Seven of the nine incarcerated activists, academics and lawyers in the Bhima-Koregaon-Elgaar Parishad case have written letters from the prison to their close family members. The letters, which The Indian Express has access to, reveal a slice of their lives behind bars. Some talk about when they can see the gallows, some are abstract ruminations on life and freedom, while some dwell on the circumstances of their arrest and merits of the case.
Writing in Hindi, academic, activist and lawyer Sudha Bhardwaj draws parallels of the case being equivalent to the time in 1929 when the British tried to establish the “Meerut conspiracy case”.
She says: “On August 28, 2018, a search of my house was conducted, but two months of house arrest, and nine months in Yerawada Jail’s separate ward, there is only one so-called childish and non-credible “evidence” exists.”
She adds, “If there are some evidence and material, then we can plan how to battle it, but a fake electronic file? How does one fight that?”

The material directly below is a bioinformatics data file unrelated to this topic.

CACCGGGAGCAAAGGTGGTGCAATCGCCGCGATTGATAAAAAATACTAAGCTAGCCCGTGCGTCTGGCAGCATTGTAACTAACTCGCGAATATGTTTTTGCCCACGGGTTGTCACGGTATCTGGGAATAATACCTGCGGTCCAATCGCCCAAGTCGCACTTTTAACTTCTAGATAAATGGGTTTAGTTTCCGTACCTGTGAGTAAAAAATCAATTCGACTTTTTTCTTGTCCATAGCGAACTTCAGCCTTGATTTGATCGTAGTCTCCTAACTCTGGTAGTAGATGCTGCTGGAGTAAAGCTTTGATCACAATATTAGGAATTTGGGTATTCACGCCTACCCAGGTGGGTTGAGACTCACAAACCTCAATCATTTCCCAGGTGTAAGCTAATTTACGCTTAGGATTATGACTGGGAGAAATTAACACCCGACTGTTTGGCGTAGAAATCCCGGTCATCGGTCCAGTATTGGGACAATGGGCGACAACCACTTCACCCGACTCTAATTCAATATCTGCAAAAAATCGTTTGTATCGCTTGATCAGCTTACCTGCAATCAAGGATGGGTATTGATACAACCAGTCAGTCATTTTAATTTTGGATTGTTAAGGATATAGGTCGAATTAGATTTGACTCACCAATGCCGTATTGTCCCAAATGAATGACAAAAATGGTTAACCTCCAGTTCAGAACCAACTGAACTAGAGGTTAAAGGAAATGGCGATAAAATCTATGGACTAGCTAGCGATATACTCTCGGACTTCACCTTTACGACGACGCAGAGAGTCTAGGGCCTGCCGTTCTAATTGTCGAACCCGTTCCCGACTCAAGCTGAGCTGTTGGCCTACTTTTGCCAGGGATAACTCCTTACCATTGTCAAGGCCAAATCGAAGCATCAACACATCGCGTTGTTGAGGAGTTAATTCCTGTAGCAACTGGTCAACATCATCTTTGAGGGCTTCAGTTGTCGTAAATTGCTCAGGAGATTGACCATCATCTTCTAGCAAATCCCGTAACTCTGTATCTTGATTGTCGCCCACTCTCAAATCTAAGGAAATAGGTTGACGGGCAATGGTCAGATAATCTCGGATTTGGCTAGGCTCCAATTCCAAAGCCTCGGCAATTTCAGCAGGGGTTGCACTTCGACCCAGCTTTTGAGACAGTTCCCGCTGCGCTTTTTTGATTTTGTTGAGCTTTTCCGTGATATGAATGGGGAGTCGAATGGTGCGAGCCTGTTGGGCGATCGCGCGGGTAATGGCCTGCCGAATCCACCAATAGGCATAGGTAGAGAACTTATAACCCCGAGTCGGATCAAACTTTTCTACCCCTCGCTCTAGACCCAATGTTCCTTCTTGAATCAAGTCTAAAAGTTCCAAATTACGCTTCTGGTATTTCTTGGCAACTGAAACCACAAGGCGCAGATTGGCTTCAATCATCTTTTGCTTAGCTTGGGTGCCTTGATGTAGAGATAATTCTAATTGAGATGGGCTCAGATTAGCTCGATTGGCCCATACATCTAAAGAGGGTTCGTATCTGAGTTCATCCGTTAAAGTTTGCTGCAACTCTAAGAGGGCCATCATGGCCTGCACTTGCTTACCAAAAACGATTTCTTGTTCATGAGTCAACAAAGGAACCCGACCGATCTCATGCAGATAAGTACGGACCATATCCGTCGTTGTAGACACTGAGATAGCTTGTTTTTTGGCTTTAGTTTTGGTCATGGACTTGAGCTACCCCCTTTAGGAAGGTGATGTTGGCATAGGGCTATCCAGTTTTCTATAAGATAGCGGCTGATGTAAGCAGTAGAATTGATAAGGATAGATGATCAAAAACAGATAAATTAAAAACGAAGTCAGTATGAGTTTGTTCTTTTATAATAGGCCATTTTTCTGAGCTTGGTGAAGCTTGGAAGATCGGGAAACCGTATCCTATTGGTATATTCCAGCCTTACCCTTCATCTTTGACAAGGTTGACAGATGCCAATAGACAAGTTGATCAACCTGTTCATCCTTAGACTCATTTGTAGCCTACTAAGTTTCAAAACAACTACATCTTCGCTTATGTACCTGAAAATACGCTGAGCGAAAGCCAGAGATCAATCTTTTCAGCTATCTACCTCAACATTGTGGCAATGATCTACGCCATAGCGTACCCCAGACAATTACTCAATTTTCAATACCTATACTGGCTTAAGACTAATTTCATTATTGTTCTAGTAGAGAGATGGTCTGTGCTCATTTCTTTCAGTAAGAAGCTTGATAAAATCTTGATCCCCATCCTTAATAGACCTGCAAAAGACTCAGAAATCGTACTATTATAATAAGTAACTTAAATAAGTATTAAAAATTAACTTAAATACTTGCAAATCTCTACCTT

She speaks of asking for the “data from various devices picked up and which the police claims to have collected, which is my right at the time of it being collected and even appended to the chargesheet, and which the court ordered nine plus one copies to be made, which can be made in a day, but was not. It seems a trial will not be required, as just waiting for the data will exhaust the time that the punishment sets aside.”
Sudha has thanked all those who think of her and fight for her. She also speaks of her relationship with nature that she sees. “The sun rising after a long night, or showers after the unbearable heat. All this fills me with hope for betterment and progress in human life. The process will be tortuous and slow, but it will happen.” She quotes a well-known line; “It’s an evening of sadness, but it’s just an evening.”